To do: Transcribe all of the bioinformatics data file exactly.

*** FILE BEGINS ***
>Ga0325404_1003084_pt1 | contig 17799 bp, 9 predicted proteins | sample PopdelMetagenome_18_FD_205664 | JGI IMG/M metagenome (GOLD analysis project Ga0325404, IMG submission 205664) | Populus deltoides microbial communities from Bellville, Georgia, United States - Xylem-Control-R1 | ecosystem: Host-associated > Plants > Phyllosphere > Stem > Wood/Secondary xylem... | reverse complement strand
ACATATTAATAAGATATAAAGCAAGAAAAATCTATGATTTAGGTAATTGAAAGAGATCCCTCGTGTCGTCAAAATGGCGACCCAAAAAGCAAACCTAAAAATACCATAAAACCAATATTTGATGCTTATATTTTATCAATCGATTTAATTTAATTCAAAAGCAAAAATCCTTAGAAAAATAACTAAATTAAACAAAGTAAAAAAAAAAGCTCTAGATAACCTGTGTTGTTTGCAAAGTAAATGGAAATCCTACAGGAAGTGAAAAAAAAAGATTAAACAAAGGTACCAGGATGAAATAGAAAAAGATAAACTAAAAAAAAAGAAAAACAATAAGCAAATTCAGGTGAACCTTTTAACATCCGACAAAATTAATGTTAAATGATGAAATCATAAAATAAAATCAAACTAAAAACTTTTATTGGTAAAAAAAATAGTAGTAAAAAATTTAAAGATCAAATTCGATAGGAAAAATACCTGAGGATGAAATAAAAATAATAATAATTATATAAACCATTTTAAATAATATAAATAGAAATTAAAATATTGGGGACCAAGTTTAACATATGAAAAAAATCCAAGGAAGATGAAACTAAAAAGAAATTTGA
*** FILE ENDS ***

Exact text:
>Ga0325404_1003084_pt1 | contig 17799 bp, 9 predicted proteins | sample PopdelMetagenome_18_FD_205664 | JGI IMG/M metagenome (GOLD analysis project Ga0325404, IMG submission 205664) | Populus deltoides microbial communities from Bellville, Georgia, United States - Xylem-Control-R1 | ecosystem: Host-associated > Plants > Phyllosphere > Stem > Wood/Secondary xylem... | reverse complement strand
ACATATTAATAAGATATAAAGCAAGAAAAATCTATGATTTAGGTAATTGAAAGAGATCCCTCGTGTCGTCAAAATGGCGACCCAAAAAGCAAACCTAAAAATACCATAAAACCAATATTTGATGCTTATATTTTATCAATCGATTTAATTTAATTCAAAAGCAAAAATCCTTAGAAAAATAACTAAATTAAACAAAGTAAAAAAAAAAGCTCTAGATAACCTGTGTTGTTTGCAAAGTAAATGGAAATCCTACAGGAAGTGAAAAAAAAAGATTAAACAAAGGTACCAGGATGAAATAGAAAAAGATAAACTAAAAAAAAAGAAAAACAATAAGCAAATTCAGGTGAACCTTTTAACATCCGACAAAATTAATGTTAAATGATGAAATCATAAAATAAAATCAAACTAAAAACTTTTATTGGTAAAAAAAATAGTAGTAAAAAATTTAAAGATCAAATTCGATAGGAAAAATACCTGAGGATGAAATAAAAATAATAATAATTATATAAACCATTTTAAATAATATAAATAGAAATTAAAATATTGGGGACCAAGTTTAACATATGAAAAAAATCCAAGGAAGATGAAACTAAAAAGAAATTTGA